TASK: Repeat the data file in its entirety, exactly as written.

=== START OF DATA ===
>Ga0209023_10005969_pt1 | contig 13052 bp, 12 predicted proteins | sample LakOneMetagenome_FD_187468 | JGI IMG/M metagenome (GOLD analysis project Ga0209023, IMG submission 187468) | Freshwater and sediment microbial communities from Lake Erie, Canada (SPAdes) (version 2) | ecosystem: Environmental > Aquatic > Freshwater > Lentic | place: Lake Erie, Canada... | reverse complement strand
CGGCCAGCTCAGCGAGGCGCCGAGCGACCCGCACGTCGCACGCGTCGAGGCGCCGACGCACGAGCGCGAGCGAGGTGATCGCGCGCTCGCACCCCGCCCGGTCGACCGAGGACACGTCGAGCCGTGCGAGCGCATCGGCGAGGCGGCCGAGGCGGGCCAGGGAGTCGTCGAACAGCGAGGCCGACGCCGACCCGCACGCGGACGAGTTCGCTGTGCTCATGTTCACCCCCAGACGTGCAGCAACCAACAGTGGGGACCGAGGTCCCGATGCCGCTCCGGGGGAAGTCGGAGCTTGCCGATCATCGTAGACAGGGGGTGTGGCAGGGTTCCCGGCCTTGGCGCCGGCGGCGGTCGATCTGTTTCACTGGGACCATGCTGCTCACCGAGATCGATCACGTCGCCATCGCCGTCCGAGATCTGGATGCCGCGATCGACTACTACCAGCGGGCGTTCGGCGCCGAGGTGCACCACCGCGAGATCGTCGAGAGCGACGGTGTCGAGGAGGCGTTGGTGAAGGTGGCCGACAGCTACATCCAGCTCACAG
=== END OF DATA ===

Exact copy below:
>Ga0209023_10005969_pt1 | contig 13052 bp, 12 predicted proteins | sample LakOneMetagenome_FD_187468 | JGI IMG/M metagenome (GOLD analysis project Ga0209023, IMG submission 187468) | Freshwater and sediment microbial communities from Lake Erie, Canada (SPAdes) (version 2) | ecosystem: Environmental > Aquatic > Freshwater > Lentic | place: Lake Erie, Canada... | reverse complement strand
CGGCCAGCTCAGCGAGGCGCCGAGCGACCCGCACGTCGCACGCGTCGAGGCGCCGACGCACGAGCGCGAGCGAGGTGATCGCGCGCTCGCACCCCGCCCGGTCGACCGAGGACACGTCGAGCCGTGCGAGCGCATCGGCGAGGCGGCCGAGGCGGGCCAGGGAGTCGTCGAACAGCGAGGCCGACGCCGACCCGCACGCGGACGAGTTCGCTGTGCTCATGTTCACCCCCAGACGTGCAGCAACCAACAGTGGGGACCGAGGTCCCGATGCCGCTCCGGGGGAAGTCGGAGCTTGCCGATCATCGTAGACAGGGGGTGTGGCAGGGTTCCCGGCCTTGGCGCCGGCGGCGGTCGATCTGTTTCACTGGGACCATGCTGCTCACCGAGATCGATCACGTCGCCATCGCCGTCCGAGATCTGGATGCCGCGATCGACTACTACCAGCGGGCGTTCGGCGCCGAGGTGCACCACCGCGAGATCGTCGAGAGCGACGGTGTCGAGGAGGCGTTGGTGAAGGTGGCCGACAGCTACATCCAGCTCACAG